That's awesome. I haven't had the chance to sit with it just yet, 'cause it's still so, so new. But that's amazing to hear. I'll give it another listen with that in mind. It's cool to hear you talking about how you don't mind creating something similar time and again. I guess after 15 years, you have to be okay with retreading or saying, “Oh, that sounds like something we did before. Let's go with it.”
Nathan Willett: Yeah.
Is there an acceptance part of you that has to just accept you're not always going to be creating something brand new when you get into the studio?
Nathan Willett: Absolutely. Yeah, I think there’s something so… Again, it’s like something that I probably only went through a few years ago, where I realized like “Oh, it’s okay to feel like you’re trying… ” When you’re writing songs and you’re trying to hold on to too tightly to them and make them something different than they naturally are, that’s actually not creating. It’s not artistic.
Nathan Willett: A lot of the time, the thing that comes out is the source, the purest thing, and when you let that be like, “Okay, this is obviously something that I like, that I love.” That when this type of song comes out, it’s not like there only has to be one of them. Why not? And I think that’s another thing in the studio when you start sweating over something and feeling like you’re trying to put all this into it. It’s like you have to let it be. And it’s like, “All right? Do you have more to say about this thing? Write another song about it, move on from this.”
And that’s one of the trickiest things about songwriting. That is, everybody has to learn themselves, I think, is that you… When to let go. You’ve said all you need to say with this, now move on with it if you want, if you wanna go back and recreate a similar thing, you can. You always can. So, yeah.
I always admired the little 30 seconds snippets. What was it called? Camera flash? Or something like that.
Nathan Willett: Yeah, “Camera’s Always On,” everything is on.
That's up there in my Top 10. I don't know if it should be, but it's such a sweet little song.
Nathan Willett: Yeah.
And it set the tone in so many ways, and that you are willing to just write something and not make it into a three-minute song and not make it into a full fledged thing, but just let it be what it is. And starting to as I expand musically over the years, I started to find more artists who are like that, who don't mind not making full-fledged entities as we've been trained to see them on the radio and stuff.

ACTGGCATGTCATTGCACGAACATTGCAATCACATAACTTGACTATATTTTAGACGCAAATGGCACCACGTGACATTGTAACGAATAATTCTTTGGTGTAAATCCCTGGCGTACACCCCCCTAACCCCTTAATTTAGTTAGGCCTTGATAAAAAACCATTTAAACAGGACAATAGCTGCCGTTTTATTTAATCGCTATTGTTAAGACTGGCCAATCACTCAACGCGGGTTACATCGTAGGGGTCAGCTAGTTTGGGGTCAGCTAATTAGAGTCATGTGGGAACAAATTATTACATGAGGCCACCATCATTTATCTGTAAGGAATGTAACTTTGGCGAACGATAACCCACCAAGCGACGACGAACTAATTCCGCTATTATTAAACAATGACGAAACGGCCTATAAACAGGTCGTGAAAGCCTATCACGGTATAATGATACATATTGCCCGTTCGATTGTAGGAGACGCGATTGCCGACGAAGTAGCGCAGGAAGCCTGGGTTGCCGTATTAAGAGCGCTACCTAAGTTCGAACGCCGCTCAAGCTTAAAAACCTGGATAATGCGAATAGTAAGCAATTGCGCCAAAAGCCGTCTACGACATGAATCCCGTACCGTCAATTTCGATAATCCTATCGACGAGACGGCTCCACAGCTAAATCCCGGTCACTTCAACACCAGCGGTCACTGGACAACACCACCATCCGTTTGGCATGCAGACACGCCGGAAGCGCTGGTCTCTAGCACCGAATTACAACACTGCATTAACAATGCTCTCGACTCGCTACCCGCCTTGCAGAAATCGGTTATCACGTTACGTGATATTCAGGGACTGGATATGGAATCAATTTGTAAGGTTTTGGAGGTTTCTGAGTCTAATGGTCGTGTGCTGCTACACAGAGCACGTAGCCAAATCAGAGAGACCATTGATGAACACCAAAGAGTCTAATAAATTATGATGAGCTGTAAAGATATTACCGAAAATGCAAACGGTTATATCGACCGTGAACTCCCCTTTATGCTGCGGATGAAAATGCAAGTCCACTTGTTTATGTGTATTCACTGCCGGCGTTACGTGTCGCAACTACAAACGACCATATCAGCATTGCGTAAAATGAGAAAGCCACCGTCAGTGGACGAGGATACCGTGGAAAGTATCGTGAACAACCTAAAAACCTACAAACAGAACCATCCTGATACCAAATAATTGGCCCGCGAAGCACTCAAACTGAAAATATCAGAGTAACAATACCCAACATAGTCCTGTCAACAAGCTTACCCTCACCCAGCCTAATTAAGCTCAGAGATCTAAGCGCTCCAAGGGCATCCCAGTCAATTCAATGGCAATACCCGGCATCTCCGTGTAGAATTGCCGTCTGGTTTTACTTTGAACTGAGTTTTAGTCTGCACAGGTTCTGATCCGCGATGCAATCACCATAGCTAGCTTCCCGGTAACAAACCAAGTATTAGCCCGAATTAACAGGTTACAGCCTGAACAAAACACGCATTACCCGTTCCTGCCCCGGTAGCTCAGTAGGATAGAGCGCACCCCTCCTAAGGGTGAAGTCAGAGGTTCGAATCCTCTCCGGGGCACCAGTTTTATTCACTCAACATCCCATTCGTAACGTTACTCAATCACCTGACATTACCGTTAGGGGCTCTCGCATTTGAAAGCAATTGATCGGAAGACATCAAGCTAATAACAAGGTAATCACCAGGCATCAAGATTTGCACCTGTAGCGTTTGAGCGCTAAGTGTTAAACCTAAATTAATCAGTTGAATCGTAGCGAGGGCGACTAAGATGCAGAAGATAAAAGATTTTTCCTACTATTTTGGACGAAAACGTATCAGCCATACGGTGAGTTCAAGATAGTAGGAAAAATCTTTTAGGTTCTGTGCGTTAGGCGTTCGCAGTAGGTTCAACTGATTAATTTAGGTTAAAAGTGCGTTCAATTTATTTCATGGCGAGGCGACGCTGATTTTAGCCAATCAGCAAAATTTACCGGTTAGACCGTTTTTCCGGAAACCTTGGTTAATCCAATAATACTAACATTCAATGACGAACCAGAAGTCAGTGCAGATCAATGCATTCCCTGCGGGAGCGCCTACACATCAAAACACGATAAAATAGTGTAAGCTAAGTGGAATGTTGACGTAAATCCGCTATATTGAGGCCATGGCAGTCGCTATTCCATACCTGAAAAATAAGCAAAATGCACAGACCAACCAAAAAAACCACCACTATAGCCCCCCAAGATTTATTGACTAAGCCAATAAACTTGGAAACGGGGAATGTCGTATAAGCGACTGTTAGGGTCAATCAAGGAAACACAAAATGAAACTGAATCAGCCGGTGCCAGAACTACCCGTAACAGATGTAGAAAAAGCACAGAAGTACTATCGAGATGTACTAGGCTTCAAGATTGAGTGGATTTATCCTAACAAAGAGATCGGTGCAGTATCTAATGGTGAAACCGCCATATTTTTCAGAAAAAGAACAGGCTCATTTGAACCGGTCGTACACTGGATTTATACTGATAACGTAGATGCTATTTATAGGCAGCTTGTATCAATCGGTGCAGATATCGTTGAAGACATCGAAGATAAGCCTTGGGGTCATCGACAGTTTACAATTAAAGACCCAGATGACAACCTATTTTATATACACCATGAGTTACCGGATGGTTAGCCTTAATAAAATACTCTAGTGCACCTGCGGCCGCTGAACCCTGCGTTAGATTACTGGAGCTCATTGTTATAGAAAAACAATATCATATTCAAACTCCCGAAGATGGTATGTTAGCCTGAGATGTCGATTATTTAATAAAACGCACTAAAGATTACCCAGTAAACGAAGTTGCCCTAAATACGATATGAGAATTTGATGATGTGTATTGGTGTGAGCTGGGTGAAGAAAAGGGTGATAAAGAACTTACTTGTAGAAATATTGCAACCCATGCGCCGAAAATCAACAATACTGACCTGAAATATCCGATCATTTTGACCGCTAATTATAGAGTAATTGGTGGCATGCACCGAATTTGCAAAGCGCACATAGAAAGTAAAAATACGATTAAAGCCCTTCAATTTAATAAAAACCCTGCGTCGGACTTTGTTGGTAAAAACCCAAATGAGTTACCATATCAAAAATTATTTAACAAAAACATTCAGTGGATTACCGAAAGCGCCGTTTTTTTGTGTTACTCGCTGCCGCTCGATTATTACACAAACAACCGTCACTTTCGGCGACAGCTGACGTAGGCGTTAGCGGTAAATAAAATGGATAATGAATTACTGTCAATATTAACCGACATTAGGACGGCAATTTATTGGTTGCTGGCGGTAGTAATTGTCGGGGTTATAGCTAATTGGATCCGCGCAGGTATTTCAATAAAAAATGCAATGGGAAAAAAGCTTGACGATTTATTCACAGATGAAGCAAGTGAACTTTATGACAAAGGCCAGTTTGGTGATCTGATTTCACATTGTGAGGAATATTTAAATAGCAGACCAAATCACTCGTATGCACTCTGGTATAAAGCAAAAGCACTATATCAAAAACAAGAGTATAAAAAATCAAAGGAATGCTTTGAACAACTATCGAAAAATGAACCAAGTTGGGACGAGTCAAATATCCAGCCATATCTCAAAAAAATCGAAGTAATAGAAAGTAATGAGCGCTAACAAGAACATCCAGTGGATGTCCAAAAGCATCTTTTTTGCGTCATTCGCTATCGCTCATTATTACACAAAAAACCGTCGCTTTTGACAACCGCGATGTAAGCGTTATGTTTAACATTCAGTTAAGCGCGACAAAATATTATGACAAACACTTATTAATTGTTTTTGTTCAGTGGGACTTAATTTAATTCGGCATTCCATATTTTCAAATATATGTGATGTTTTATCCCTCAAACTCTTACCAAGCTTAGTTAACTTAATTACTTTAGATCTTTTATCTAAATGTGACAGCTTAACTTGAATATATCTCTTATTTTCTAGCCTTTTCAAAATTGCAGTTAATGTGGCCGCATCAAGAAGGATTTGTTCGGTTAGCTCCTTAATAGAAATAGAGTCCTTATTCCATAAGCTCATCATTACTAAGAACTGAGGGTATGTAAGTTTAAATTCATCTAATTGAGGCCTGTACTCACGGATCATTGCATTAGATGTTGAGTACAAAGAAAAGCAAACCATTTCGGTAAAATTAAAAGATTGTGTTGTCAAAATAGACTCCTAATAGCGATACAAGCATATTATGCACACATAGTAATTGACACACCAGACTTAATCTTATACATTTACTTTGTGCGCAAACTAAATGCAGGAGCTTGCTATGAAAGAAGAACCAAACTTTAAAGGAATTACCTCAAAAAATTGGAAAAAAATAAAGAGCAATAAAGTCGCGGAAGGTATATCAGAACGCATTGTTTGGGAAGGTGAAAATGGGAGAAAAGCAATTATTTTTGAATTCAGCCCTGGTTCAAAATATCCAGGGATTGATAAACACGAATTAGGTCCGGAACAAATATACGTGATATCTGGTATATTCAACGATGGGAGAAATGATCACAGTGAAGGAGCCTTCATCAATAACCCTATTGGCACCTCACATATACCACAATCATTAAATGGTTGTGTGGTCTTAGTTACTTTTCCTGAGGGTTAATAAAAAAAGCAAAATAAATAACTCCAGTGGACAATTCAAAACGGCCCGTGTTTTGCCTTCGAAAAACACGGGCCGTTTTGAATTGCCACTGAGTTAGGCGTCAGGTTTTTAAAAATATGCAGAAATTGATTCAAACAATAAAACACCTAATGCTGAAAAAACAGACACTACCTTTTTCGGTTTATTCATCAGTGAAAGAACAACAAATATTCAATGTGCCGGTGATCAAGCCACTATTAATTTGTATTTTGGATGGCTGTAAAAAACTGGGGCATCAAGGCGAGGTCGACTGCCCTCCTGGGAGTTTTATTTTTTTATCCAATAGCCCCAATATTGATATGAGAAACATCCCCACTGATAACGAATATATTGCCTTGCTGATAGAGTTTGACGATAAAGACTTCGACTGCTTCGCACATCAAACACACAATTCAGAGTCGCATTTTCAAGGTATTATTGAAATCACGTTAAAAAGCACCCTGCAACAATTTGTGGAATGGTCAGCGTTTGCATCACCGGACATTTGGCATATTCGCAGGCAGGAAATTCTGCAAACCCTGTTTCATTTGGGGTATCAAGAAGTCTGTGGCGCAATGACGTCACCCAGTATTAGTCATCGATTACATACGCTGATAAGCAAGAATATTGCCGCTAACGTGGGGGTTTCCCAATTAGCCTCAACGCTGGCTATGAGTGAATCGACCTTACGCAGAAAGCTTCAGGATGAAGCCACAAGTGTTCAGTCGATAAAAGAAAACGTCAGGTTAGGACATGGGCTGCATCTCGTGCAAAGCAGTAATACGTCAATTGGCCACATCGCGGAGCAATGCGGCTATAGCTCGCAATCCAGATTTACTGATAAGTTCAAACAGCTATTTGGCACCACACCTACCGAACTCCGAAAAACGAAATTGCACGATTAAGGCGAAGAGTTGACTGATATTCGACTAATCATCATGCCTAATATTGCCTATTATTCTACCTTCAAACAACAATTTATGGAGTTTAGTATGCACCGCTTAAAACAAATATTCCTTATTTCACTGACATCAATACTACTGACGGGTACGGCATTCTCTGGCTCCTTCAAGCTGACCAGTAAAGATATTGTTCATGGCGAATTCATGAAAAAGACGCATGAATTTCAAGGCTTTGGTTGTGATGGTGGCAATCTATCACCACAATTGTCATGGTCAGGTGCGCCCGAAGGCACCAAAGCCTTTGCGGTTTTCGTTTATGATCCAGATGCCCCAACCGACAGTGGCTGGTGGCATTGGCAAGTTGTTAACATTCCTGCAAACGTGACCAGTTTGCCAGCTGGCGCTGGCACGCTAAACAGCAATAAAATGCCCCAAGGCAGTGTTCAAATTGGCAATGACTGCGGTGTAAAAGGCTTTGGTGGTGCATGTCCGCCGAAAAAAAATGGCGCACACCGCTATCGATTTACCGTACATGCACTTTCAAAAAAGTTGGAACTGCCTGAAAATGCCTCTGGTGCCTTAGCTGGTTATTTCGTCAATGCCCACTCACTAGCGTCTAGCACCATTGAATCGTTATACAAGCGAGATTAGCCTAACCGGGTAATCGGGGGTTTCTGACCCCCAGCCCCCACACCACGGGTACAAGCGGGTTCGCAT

Nathan Willett: Totally. I think the mainstream is weirdly going that way too, or… The newest Halsey record has all these little short songs that has these really great moments that are these little snippets that are really powerful and they’re not trying to be these big songs. I love that, yeah.
It's interesting that you talked about how this is a... Every songwriter has to go through this journey. I even think about this. I do write songs, and I will go through months of just saying, “I can't write this.” I start with one line, it just gets lost in translation, or with writing for Atwood and running Atwood, I will write a couple articles a day and I will find I'm using the same words in the article. And I just have to accept that, you know what, there is a musical language that English is not big enough to say the same thing 10 different ways sometimes. You just got to accept that, well, these are two different songs and I'm just gonna use the same words to describe them.
Nathan Willett: Yeah, Totally. I mean, if you think about somebody like Neil Young, or something. If you think about him worrying about using the same rhyme for whatever, “Stars In The Car”. There’s something so pure about not worrying about repeating yourself. That is hard to do… If you are doing anything in 2020 when you’re hyper-aware of the world around you, and also why people are so romantic about a Neil Young record in the ’70s where you didn’t have to be aware of everything you just had to be yourself. And that’s what… I don’t know, I won’t say that’s not… That’s what everybody wants from you, because it’s not. Everybody wants you to be everything, but you can only be yourself.
But it feels organic, and I think that's important, and it feels like it's one of those times when you make a song that feels like it was writing you, you're not, you weren't writing it. And what I really actually enjoyed about this record is the last song, I think. “Catch Me Falling”?
Nathan Willett: Yeah, yeah.
I think that is one of the most striking standout Cold War Kids songs I've ever heard, and I wanted to ask you point-blank. How did this track come about?
Nathan Willett: Yeah, I mean also it’s so interesting, I mean, because this is first time outside of our little world that we’re talking to anybody about this record, so it’s great. I… That song… It started off… Keyboard player Matt Schwartz had… He was playing around on a Wurlitzer, and we had this thing that felt like… I think this was a moment where there was a Travis Scott song that I forget the name of it, but the guy who was the producer on it was talking about how he had been listening to some Bach composition and the way… There was a classical music aspect that they were digging into in this Travis Scott song that I think somebody had turned on at some point, and again it’s that flow of just always having… When you’re trying to find something in the studio and everybody’s walking around and trying to not be in each other’s space.